The Mountaineers, who relied almost solely on Joe Alexander during a late-season winning streak, used a season-high tying 11 three-pointers, including five from Alex Ruoff, in a 75-65 win here Friday to advance to the NCAA round of 32. Ruoff finished with 21 points and Da'Sean Butler, via a series of jump shots and quick lay-ins, had 19.
The team play was a contrast to the recent stand-and-stare WVU employed. Instead of merely dumping the ball on the block and awaiting Alexander's athleticism, the seventh-seeded Mountaineers found Ruoff off screens and Darris Nichols deep in the corner. Butler flashed to the basket, then used his midrange game. And, when they needed him, Alexander was still there to score 14 points and grab eight boards.
The multi-faceted attack had the transition-oriented Wildcats back on their heels. Arizona finished with a season-low two fast break points and never dictated tempo or pace. It did get within 60-59 inside five minutes left, only to again fail to press the perimeter. Nichols and Ruoff promptly buried back-to-back threes to bury any comeback thoughts.
"Joe has been on fire lately and we have done a bad job of being stagnant and just watching him play," said Ruoff, who also had three steals, including two in the final pair of U of A possessions to seal it. "Tonight we played off him and used him to make open shots. We knew we were going to get the looks. But we went inside first, then took the shots."
Arizona, which has now exited in the first round in 10 of its NCAA-record 24 consecutive berths, never seemed to be able to stay with the more physical Mountaineers. WVU routinely beat the ‘Cats to loose balls and bodied up. They got back on defense and challenged guard play. And they held All-Pac-10 freshman Jerryd Bayless to his fewest points in five games at 11. Chase Budinger led U of A with 23 points, while Jordan Hill had 16 points and 12 rebounds – though just two came in the second half.
The display so frustrated interim head coach Kevin O'Neill that he elected not to attend the post game interview session. Neither did the rest of the team, which lost five of its last seven despite getting several players back from injury. West Virginia, meanwhile, relished in the victory. Head coach Bob Huggins, now 8-1 against O'Neill, pumped his fist coming off the floor. Alexander high-fived a cheerleader. Butler danced around. And why not? WVU gets to continue to do so. It is headed to the second round for the third time in four years to meet two-seed Duke, which survived a scare from Belmont to advance. Game time is 2:10 p.m. Saturday.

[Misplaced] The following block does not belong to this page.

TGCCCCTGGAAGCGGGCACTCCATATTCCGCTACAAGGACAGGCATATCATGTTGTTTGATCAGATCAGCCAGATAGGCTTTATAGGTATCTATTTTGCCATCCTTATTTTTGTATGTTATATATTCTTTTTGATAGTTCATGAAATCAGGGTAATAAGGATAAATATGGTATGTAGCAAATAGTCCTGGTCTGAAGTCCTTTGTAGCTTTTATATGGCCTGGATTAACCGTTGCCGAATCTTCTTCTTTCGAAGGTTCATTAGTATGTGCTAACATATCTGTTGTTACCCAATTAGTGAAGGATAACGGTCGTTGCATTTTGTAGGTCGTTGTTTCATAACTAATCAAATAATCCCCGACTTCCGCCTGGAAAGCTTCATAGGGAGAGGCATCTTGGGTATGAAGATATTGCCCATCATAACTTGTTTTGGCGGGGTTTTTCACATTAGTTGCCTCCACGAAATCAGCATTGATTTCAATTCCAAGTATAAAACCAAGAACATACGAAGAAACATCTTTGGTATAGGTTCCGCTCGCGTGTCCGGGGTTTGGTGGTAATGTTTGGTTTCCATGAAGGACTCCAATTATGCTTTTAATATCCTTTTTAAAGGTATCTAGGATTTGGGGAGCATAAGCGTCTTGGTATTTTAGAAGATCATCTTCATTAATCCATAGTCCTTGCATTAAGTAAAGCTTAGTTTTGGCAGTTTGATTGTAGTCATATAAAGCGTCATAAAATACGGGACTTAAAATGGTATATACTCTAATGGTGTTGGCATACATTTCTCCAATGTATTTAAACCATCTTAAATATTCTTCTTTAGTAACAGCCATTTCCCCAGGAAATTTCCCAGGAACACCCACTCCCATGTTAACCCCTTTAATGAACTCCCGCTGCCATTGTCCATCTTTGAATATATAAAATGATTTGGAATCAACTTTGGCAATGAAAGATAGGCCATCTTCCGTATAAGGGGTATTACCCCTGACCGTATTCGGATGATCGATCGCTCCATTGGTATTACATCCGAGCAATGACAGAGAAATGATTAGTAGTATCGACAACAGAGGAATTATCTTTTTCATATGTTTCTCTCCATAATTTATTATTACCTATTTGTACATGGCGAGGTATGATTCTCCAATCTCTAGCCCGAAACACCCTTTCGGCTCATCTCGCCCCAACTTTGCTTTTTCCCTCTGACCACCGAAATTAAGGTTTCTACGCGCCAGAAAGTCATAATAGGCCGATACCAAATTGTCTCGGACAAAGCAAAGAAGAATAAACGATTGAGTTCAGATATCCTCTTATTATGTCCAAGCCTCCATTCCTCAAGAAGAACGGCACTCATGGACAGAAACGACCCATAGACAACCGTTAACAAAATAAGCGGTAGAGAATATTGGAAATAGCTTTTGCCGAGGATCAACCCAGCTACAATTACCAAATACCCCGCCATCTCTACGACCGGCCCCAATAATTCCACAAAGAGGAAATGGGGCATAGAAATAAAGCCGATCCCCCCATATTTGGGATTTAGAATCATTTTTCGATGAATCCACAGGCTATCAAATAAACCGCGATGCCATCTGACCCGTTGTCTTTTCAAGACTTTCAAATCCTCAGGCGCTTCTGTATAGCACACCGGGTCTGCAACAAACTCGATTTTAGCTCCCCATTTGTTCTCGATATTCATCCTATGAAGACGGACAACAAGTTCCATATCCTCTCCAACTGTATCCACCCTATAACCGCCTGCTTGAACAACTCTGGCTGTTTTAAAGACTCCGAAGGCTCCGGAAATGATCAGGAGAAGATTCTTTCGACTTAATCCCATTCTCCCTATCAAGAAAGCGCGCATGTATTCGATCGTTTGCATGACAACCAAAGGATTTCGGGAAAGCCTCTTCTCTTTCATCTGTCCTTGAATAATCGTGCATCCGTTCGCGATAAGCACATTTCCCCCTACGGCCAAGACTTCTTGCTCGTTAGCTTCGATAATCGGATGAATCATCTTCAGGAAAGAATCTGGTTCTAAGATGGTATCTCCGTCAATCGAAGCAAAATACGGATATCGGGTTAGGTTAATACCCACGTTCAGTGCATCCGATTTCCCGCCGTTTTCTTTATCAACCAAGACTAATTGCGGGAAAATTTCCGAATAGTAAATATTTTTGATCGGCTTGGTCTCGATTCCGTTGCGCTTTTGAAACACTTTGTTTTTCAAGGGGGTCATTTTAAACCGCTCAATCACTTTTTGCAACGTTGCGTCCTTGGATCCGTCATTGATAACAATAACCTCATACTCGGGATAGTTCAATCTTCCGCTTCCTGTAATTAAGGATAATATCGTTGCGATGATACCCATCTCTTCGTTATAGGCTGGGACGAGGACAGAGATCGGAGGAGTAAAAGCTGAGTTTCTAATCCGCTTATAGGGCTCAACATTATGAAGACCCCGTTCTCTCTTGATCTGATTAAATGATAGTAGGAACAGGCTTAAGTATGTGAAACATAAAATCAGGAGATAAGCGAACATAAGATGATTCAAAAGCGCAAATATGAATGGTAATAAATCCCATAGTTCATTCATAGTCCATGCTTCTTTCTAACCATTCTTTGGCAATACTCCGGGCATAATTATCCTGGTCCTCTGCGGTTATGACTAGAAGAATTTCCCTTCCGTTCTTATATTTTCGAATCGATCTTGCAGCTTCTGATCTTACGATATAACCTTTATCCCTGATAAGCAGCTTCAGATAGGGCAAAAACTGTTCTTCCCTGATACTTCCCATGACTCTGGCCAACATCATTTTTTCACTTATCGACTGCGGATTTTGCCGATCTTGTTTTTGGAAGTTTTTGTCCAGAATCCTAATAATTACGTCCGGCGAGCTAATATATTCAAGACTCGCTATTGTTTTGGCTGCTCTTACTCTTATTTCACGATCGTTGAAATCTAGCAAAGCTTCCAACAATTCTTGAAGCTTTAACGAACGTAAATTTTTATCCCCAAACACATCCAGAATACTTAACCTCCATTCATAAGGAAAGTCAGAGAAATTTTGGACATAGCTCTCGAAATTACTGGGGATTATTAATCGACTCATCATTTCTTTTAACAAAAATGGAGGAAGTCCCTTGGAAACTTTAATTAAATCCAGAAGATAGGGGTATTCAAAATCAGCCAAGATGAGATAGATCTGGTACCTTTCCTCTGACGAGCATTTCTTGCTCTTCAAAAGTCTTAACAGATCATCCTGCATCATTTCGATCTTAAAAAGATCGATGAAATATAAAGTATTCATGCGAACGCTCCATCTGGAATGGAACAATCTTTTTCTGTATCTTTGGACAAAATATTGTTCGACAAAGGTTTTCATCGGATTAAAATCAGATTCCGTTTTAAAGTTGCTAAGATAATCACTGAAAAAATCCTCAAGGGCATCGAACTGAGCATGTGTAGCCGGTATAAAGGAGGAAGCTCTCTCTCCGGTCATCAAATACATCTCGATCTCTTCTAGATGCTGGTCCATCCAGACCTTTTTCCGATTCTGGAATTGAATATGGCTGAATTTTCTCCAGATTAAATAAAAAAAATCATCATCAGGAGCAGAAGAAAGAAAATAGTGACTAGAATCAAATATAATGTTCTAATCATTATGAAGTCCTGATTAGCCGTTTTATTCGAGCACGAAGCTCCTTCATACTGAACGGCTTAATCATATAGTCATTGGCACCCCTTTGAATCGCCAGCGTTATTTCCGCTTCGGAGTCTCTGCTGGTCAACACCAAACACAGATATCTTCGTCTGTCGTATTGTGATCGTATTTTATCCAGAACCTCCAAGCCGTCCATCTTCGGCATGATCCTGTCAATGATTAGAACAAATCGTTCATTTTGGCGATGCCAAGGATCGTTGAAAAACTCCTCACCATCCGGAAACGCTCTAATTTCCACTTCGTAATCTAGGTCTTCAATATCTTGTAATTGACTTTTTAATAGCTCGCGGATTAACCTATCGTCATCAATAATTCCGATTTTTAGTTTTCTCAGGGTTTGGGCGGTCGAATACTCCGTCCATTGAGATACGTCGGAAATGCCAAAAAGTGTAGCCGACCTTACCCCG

"We're looking forward to playing them," Huggins said. "I'd rather have it this way. We made some dumb mistakes that let (Arizona) back in the game. We could have had the game going the way we want to go. But that's why you call it a team."
Besides the threes, West Virginia amassed 16 assists on 28 baskets. It shot 50.9 percent from the floor and 57.9 percent from long range while moving to 23-0 when outshooting foes. Arizona fell to 4-15 when being outshot.
"This is what our team is capable of doing all the time," Ruoff said. "We can be balanced. We made big shots, open shots when we needed them."
Including in the first half, when West Virginia used five threes to build a 25-17 lead with still five minutes left in the period. The Mountaineers had taken just seven threes to that point, and made their first four of the game. The accuracy forced O'Neill to take multiple timeouts to slow momentum while his team crept still further outside. The defensive movement opened back cuts and short range jumpers, and Butler was able to take advantage with six straight Mountaineer points inside the arc. When U of A (19-15) began to sag inside, Ruoff chased the burst with another trey. Back outside again, and Butler hits a putback for a 27-20 lead with little more than three minutes left before the break.
It was that kind of contest for the Mountaineers (25-10). Ahead 31-30 at halftime, they could have led by seven or more despite not having Nichols available for 12-plus minutes because of two early fouls. That forced defensive adjustments, with Joe Mazzulla and Ruoff rotating on Bayless and Nic Wise depending upon the rest of the line-up. Because of the fouls, Huggins even went relatively small at one point, playing Mazzulla, John Flowers, Alexander, Butler and Ruoff, and using a triangle-and-two defense on back-to-back possessions in the latter portions of the opening period. It milked just enough to allow the starters to get back into the game and begin to methodically pull away.
"We talked about it at halftime, staying in the context of what we do," Huggins said. "We stayed in the context of what we do."
And danced with the one who brought them. Bring on the Blue Devils.